When it comes to back to school – the second-highest-value selling season of the year (after Christmas) – while most retail advertisers seem to be stuck in the same old we-have-the-school-stuff-you-buy-every-year-for-less time warp, a few aren’t. Neither are many manufacturers of back-to-school products. That’s what a just-released Ace Metrix study of the back-to-school commercials that registered most strongly with consumers shows.
Seven of those spots were from retailers, and the remaining three were from manufacturers. None of them had the same old “get what you need for less” message. And two of those top ten were created right here in Richmond – by The Martin Agency, for Wal-Mart.
“Retailers go into announcement mode,” says Ace Metrix CEO Peter Daboll, “and for the most part those don’t resonate well. Retailers aren’t developing creative stories particularly well, and they’re missing out on an opportunity. What really resonated well this year…either had an interesting product or an interesting new message.”
Of the top ten commercials, the new product/new message mix was right down the middle, with five of each.
Four of the five product-oriented spots were actually product-with-deal spots, though in some the deal was much more prominent than others.
Microsoft (#1) emphasized the deal, which was that if you bought a Windows 7 PC, you’d get a free Xbox 360 – just the thing to help college students keep their minds on their studies. Dell (#9) also offered a free Xbox, but as an afterthought; their emphasis was on the fact that you could buy a new outer cover every semester to make your Dell laptop look different.
One of the Wal-Mart spots (#7) was heavy on the deal, which was price-off on a matched set of smart phones with video conversation capability, and featured a father-and-son chat with a library backdrop that falls away, revealing fraternity rush week antics. And the Staples commercial (#5) featured “Modern Family” child star Rico Rodriguez shamelessly emoting over the virtues of a flash drive for only $4.95.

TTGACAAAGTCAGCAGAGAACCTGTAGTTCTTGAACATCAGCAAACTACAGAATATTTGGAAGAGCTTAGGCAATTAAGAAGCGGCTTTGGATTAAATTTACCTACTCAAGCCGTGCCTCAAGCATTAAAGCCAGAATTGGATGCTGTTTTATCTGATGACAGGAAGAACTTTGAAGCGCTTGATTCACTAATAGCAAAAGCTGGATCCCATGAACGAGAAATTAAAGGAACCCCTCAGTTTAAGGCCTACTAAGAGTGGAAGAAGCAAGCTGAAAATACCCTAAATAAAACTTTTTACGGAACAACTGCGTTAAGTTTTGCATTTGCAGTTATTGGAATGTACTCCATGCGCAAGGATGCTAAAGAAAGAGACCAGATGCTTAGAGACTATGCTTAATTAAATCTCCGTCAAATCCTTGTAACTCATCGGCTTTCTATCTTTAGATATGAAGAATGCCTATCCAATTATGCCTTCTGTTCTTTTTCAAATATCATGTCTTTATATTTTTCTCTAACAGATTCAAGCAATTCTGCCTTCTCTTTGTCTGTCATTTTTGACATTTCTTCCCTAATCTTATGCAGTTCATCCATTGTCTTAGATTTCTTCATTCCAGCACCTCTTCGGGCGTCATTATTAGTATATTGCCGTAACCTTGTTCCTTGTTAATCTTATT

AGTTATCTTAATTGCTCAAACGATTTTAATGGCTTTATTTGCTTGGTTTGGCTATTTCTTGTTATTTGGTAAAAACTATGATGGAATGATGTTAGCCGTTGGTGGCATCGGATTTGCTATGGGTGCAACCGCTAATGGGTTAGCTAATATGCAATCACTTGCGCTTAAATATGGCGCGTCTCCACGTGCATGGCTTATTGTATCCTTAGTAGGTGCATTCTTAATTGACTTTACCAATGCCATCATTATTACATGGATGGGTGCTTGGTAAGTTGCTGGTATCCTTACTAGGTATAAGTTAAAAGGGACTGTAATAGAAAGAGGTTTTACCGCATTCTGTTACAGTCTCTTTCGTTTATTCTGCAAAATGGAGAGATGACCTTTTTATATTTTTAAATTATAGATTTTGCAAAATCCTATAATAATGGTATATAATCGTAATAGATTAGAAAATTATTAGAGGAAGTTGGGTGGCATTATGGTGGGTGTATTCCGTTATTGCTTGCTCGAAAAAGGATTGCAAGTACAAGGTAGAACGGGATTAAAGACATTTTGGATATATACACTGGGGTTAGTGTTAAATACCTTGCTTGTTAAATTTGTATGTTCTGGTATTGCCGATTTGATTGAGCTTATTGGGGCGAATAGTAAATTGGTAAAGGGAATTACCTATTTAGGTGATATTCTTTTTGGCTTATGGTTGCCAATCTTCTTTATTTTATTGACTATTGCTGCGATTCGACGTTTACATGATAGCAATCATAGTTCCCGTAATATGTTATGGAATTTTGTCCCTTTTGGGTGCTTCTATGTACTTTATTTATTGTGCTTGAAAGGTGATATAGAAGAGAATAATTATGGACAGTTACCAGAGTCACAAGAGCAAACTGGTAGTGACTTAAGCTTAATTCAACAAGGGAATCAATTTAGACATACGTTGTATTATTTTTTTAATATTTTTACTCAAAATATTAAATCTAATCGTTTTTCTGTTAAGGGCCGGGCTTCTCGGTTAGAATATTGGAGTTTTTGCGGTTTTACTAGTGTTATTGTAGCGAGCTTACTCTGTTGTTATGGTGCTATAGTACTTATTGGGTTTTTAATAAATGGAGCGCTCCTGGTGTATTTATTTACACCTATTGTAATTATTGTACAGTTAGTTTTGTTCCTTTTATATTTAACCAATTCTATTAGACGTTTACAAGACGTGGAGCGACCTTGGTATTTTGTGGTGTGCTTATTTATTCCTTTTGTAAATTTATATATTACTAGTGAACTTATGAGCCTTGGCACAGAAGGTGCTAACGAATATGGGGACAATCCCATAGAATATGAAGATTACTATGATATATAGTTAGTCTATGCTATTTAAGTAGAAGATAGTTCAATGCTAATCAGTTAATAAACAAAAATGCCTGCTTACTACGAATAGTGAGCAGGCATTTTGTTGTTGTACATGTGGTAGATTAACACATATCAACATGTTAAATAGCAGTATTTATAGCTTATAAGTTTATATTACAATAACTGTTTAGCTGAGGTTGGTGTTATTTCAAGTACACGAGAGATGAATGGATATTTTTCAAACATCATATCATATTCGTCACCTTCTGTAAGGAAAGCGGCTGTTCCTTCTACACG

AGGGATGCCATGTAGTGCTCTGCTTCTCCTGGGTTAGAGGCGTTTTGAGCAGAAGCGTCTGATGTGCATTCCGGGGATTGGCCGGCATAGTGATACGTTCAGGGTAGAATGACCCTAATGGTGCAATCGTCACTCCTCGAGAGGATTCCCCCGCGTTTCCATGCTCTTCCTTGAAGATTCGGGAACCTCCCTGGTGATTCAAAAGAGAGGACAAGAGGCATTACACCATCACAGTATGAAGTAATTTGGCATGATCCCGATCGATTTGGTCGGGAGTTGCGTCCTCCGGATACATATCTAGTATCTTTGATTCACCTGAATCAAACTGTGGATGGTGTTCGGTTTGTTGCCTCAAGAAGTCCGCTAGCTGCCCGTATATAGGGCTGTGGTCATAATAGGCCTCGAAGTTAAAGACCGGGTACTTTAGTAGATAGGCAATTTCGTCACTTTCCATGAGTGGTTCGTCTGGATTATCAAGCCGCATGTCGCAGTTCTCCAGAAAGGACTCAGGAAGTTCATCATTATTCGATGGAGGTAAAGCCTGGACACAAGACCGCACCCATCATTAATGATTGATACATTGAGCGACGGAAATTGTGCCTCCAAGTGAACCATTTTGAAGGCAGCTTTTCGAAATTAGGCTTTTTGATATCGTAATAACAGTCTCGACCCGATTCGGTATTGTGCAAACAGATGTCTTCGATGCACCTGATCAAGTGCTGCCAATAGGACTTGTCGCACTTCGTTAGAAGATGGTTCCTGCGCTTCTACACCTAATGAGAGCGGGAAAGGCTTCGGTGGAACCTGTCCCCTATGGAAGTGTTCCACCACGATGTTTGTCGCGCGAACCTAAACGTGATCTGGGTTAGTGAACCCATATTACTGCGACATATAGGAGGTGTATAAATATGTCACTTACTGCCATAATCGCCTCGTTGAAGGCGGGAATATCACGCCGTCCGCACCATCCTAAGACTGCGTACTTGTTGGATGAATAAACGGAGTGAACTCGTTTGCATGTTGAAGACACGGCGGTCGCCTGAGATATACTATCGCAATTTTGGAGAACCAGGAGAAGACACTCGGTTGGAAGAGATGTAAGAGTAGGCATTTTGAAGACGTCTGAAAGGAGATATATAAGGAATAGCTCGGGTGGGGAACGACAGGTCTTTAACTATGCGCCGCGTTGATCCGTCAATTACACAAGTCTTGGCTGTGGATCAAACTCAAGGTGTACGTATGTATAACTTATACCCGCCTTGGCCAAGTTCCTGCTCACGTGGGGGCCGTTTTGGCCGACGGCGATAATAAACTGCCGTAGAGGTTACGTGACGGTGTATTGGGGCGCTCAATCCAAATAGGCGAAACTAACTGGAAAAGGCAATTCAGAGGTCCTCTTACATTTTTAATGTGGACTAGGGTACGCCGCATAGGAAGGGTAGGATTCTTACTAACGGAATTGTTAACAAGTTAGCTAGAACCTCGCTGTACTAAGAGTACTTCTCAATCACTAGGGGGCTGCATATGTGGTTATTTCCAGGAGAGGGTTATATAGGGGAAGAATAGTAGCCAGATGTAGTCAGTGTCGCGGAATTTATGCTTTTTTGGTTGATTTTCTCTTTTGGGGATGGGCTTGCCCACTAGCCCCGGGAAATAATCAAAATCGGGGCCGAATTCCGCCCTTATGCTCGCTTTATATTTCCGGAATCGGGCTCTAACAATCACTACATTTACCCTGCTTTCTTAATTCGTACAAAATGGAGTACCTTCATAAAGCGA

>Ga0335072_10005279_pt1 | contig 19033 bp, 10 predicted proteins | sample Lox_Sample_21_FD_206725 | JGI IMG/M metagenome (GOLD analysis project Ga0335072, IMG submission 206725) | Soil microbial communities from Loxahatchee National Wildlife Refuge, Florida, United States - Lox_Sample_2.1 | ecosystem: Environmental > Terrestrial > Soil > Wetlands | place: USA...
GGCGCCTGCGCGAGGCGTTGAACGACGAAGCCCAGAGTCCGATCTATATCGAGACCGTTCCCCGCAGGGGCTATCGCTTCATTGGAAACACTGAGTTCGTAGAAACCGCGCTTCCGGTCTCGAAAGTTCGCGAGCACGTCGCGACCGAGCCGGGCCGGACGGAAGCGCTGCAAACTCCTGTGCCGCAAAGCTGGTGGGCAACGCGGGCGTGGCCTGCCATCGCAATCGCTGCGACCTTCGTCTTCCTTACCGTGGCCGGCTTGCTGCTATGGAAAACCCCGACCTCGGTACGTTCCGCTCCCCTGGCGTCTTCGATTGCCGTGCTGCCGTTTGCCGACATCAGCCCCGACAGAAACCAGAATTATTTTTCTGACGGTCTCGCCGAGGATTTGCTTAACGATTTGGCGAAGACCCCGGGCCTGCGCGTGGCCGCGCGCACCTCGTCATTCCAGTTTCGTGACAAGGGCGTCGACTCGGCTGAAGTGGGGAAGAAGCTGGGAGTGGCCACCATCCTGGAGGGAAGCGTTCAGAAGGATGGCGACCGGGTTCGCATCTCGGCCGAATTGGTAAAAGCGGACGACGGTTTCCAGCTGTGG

The only commercial that was pure product was from Crayola (#3), showing how its dry-erase crayons and board sets made dry-erase writing, drawing and coloring kid-size.
Of the five message commercials, two were Message commercials. J C Penney’s (#2) pushed the store’s Pennies from Heaven promotion, which urges customers to round up their purchases to the nearest dollar, with the excess cash being donated to after-school programs, and Chex pushed their “Boxtops for Education” program, which donates money to schools for each specially marked boxtop or emblem turned in. Either one is certainly more worthwhile than Xboxes.
And of all ten, only three had not only messages, but also ideas. Two from Best Buy (#4 and #10) continued the chain’s Geek Squad branding by showing college students with Best Buy Geeks strapped, backpack-like, to their backs as a way to dramatize how with Best Buy, support is always with you. (That’s tech support, not back support.) And the other Wal-Mart spot (#6) shows how Wal-Mart will match any advertised price, even if you don’t have the ad to prove it.
So are these great tv spots, or are they great only in comparison to most back-to-school garbage? Click the links and see for yourself. We report, you decide.